may you smell fresh air.  may you smell a twig of rosemary when you are upset.  may you smell the flowers of a quiet garden and the trees in a silent woods, and may a flower teach you to breathe slowly and deeply.

to tasting
may you make choices in what you eat to promote peace.  may your thoughts and efforts help feed the hungry.  may you help keep our waters, lakes, rivers, and oceans clean for the thirsty.

 to hearing
may you hear or make music to feel peace.  may you be a good listener to promote peace.  may your words heal, not hurt.  
if you have children, this book might be a great gift to them or their classroom.  
if you love art, you also may enjoy perusing the pages.

peace to you!

Friday, February 22, 2013

richard huntington's creativity steps

interested in creativity?
tina, of colour living, invited richard huntington, director of strategy @ saatchi & saatchi and author of adliterate, the uk's most influential advertising blog, to share his creative process.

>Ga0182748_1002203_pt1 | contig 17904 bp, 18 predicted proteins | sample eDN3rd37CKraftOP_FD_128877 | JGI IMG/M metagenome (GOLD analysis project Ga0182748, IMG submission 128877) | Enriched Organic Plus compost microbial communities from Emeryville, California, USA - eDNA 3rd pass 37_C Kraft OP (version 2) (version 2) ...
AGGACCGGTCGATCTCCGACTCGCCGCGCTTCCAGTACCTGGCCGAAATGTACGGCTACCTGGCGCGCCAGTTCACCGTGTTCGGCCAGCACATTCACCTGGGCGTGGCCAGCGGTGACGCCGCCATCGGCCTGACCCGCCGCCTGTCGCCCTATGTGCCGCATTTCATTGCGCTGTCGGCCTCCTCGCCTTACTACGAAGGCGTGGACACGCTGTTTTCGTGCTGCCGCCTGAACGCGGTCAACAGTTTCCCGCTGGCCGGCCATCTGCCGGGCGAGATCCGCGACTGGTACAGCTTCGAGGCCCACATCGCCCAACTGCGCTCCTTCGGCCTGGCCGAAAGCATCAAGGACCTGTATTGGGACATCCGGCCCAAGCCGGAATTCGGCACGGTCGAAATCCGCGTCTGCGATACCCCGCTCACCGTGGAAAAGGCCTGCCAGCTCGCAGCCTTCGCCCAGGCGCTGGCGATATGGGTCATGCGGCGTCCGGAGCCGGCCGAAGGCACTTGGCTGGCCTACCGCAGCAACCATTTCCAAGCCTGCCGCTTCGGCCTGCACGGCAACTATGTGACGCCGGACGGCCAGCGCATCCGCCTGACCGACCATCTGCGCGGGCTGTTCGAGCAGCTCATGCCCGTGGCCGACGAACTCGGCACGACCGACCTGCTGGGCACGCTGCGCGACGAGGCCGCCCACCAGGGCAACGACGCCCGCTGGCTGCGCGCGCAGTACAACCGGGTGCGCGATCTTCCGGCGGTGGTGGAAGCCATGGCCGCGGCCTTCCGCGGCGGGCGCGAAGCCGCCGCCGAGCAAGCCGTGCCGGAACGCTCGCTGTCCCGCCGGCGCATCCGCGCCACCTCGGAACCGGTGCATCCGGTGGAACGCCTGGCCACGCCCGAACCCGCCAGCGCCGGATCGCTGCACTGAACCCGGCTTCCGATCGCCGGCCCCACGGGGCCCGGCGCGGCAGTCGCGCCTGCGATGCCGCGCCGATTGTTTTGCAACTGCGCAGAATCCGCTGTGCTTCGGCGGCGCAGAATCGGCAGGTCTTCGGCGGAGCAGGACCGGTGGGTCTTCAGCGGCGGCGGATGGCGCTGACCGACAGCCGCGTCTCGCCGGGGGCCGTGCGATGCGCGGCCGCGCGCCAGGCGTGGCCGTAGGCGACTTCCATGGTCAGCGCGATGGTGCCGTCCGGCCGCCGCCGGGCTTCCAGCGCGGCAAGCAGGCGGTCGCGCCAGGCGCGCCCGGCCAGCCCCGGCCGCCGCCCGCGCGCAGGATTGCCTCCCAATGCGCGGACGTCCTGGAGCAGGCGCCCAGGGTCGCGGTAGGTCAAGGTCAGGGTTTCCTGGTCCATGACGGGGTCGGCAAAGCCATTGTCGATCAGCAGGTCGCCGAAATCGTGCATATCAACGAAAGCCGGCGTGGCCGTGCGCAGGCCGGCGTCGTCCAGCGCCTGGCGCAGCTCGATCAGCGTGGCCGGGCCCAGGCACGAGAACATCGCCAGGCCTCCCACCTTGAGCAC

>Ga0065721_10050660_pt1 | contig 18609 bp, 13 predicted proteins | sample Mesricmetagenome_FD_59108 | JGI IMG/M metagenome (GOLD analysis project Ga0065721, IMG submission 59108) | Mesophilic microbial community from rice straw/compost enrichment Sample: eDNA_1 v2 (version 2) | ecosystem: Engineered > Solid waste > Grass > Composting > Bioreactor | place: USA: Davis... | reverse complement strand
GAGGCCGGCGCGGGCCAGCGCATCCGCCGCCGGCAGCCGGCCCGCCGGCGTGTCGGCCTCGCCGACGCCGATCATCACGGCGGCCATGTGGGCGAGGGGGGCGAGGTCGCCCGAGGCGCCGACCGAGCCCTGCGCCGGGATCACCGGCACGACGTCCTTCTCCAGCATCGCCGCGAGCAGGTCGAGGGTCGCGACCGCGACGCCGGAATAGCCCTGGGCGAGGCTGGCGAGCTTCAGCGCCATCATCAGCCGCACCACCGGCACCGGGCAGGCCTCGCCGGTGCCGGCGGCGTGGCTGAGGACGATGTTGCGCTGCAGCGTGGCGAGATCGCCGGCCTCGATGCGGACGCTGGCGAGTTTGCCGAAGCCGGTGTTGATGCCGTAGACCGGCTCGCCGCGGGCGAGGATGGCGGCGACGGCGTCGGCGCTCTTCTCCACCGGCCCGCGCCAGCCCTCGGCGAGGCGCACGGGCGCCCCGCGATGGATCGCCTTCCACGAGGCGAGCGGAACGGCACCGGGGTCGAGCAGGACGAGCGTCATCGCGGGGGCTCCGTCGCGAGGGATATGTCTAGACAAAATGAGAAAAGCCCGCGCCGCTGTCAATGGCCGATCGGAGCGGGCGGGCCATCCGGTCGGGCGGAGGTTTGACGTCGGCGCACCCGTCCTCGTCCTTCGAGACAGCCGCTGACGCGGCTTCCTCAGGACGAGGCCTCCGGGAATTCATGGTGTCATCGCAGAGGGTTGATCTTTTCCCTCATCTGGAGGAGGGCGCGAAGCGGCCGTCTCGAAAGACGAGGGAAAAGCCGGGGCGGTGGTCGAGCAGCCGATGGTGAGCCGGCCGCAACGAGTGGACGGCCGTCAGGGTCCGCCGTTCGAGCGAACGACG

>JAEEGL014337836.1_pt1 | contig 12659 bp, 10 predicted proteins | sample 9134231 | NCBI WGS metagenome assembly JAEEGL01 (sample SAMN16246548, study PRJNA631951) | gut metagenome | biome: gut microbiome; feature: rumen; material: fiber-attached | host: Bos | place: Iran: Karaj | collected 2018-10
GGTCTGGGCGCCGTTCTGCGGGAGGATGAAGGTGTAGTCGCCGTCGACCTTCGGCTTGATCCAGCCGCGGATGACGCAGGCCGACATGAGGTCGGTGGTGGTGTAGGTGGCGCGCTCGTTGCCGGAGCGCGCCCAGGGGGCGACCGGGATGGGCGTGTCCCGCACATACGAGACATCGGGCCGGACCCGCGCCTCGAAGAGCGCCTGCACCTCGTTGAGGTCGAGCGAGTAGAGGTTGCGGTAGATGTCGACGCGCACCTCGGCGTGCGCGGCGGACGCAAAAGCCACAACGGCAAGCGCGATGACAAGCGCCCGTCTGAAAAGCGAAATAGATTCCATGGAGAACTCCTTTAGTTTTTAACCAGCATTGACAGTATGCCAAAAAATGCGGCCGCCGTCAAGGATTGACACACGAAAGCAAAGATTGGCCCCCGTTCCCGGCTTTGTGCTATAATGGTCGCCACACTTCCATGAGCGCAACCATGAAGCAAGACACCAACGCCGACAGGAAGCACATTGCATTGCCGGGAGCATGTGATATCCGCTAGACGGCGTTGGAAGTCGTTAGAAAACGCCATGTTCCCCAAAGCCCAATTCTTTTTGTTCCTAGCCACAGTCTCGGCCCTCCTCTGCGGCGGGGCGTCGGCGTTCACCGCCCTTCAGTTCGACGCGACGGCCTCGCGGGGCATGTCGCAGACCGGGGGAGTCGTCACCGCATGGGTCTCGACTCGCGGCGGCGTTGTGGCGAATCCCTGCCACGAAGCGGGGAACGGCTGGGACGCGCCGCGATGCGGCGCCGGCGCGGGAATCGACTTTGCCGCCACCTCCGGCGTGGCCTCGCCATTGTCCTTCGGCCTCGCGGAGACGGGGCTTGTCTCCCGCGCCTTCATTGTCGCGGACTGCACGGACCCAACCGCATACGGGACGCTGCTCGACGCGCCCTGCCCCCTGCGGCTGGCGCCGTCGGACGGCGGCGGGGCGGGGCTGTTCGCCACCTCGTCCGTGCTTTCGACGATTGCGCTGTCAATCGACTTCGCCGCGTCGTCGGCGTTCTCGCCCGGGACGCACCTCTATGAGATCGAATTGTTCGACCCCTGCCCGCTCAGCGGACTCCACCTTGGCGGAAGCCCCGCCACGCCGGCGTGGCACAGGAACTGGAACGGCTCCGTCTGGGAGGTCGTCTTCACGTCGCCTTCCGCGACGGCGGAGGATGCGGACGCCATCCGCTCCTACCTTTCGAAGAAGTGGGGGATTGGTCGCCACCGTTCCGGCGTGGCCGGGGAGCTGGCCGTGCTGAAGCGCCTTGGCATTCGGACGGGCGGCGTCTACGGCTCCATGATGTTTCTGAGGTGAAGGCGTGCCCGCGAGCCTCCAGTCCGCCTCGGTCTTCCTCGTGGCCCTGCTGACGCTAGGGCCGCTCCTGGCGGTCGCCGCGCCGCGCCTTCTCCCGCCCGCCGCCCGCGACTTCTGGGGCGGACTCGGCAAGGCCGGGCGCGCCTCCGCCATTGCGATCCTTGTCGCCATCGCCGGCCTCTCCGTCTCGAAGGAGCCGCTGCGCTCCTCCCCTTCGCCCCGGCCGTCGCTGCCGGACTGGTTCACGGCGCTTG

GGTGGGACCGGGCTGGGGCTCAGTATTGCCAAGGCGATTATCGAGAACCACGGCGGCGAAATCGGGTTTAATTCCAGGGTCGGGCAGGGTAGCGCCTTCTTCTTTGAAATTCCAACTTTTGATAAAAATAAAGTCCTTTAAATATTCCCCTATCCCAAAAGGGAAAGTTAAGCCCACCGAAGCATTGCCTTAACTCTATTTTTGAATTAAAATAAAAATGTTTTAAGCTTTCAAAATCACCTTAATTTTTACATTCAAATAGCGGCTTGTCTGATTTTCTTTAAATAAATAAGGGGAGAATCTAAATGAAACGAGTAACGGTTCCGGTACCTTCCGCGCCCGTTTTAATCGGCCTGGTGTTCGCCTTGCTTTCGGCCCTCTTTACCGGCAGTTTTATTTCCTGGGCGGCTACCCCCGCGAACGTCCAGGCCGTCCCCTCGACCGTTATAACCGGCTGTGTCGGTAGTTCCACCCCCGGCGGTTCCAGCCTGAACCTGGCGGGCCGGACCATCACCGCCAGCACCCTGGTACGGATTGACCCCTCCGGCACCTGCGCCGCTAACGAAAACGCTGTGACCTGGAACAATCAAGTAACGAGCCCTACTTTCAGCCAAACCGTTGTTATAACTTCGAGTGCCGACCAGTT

he came up with 9 steps.
here they are, quotes in italic.  note that richard's in advertising, and i'm a montessori teacher.  

1.  read weird stuff -  consume random stuff that interests and that might provide a lateral spark that helps solve a problem.  reading is always a plus!

2.  see the things others don't or can't see.  most of the time i am exposed to exactly the same stimulus as other people.  it's just that i am on the look out and listening for thoughts that others have ignored.  working with children helps with this - they see things very differently from our grown-up perspective.

3.  focus on what is interesting and not what is right.  this is not to say you don't want the answer to be right but that if you look for something interesting it might also be right.  whereas if you look for something right it will never be interesting.  my teacher self notes here that things such as capitalization and punctuation must be taught so children know what's right, even if they choose to abandon it in later creative choices.  
4.  go there.  ..searching for the real root cause of the problem and not settling for superficial solutions...why people do the things they do.  in montessori, we educate the whole child, social and emotional needs included. 

5.  be amused by the world.  enjoy the idiosyncrasies.  and everything else wonderful you can find.